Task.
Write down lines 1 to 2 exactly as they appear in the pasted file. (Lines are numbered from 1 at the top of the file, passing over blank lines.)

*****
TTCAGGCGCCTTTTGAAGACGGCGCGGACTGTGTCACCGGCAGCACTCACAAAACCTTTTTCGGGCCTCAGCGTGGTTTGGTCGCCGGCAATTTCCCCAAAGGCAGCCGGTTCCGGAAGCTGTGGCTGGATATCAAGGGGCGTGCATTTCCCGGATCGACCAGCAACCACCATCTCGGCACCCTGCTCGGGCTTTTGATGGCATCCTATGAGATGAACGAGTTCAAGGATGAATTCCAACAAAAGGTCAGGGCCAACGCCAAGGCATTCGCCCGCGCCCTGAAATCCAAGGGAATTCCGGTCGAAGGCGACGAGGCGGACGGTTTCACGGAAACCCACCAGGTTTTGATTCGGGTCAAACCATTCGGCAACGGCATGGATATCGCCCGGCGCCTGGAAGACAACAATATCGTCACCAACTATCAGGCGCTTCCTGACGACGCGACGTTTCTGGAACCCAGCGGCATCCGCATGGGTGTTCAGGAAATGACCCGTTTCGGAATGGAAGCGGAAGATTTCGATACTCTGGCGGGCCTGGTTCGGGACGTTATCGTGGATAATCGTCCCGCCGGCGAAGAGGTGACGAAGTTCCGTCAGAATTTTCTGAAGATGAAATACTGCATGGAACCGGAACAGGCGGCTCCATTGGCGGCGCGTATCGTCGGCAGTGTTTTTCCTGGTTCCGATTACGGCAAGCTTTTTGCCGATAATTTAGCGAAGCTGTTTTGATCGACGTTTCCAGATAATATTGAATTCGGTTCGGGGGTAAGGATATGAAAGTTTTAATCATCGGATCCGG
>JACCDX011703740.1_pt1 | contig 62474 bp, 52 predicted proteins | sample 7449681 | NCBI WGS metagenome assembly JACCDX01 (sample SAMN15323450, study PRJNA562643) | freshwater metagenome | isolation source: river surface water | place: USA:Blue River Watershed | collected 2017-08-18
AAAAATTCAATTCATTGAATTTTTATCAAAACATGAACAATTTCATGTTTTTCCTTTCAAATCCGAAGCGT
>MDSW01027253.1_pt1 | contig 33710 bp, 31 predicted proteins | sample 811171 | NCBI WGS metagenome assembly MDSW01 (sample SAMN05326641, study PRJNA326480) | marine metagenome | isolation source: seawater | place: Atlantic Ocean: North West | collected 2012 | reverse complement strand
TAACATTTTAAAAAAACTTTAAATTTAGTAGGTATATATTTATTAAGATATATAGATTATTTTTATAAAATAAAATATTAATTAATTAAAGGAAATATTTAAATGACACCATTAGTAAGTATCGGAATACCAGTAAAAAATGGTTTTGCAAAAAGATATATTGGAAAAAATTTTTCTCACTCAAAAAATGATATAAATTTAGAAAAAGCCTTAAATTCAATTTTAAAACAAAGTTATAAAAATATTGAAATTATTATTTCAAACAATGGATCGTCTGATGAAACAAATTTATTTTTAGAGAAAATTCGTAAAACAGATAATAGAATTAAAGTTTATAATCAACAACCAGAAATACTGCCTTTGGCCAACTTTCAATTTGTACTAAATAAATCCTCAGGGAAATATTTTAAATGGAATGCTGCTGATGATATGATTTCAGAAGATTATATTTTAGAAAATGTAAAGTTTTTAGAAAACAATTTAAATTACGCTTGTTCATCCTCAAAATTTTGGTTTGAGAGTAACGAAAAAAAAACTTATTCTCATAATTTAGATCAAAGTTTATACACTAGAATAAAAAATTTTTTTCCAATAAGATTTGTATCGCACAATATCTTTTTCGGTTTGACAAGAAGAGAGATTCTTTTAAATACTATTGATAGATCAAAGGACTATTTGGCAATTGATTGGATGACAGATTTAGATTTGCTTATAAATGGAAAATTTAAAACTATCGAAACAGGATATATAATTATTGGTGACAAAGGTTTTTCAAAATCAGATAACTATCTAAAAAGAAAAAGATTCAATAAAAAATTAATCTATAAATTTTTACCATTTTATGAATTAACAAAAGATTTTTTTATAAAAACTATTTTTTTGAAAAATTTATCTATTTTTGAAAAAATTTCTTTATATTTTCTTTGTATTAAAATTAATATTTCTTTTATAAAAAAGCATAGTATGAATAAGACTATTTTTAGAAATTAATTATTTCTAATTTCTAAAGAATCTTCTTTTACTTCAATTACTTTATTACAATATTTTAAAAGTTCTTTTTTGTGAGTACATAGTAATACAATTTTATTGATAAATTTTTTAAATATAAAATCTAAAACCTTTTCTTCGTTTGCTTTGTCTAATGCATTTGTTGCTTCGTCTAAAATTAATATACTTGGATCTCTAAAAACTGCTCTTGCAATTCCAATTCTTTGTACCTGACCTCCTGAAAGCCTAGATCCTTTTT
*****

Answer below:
TTCAGGCGCCTTTTGAAGACGGCGCGGACTGTGTCACCGGCAGCACTCACAAAACCTTTTTCGGGCCTCAGCGTGGTTTGGTCGCCGGCAATTTCCCCAAAGGCAGCCGGTTCCGGAAGCTGTGGCTGGATATCAAGGGGCGTGCATTTCCCGGATCGACCAGCAACCACCATCTCGGCACCCTGCTCGGGCTTTTGATGGCATCCTATGAGATGAACGAGTTCAAGGATGAATTCCAACAAAAGGTCAGGGCCAACGCCAAGGCATTCGCCCGCGCCCTGAAATCCAAGGGAATTCCGGTCGAAGGCGACGAGGCGGACGGTTTCACGGAAACCCACCAGGTTTTGATTCGGGTCAAACCATTCGGCAACGGCATGGATATCGCCCGGCGCCTGGAAGACAACAATATCGTCACCAACTATCAGGCGCTTCCTGACGACGCGACGTTTCTGGAACCCAGCGGCATCCGCATGGGTGTTCAGGAAATGACCCGTTTCGGAATGGAAGCGGAAGATTTCGATACTCTGGCGGGCCTGGTTCGGGACGTTATCGTGGATAATCGTCCCGCCGGCGAAGAGGTGACGAAGTTCCGTCAGAATTTTCTGAAGATGAAATACTGCATGGAACCGGAACAGGCGGCTCCATTGGCGGCGCGTATCGTCGGCAGTGTTTTTCCTGGTTCCGATTACGGCAAGCTTTTTGCCGATAATTTAGCGAAGCTGTTTTGATCGACGTTTCCAGATAATATTGAATTCGGTTCGGGGGTAAGGATATGAAAGTTTTAATCATCGGATCCGG
>JACCDX011703740.1_pt1 | contig 62474 bp, 52 predicted proteins | sample 7449681 | NCBI WGS metagenome assembly JACCDX01 (sample SAMN15323450, study PRJNA562643) | freshwater metagenome | isolation source: river surface water | place: USA:Blue River Watershed | collected 2017-08-18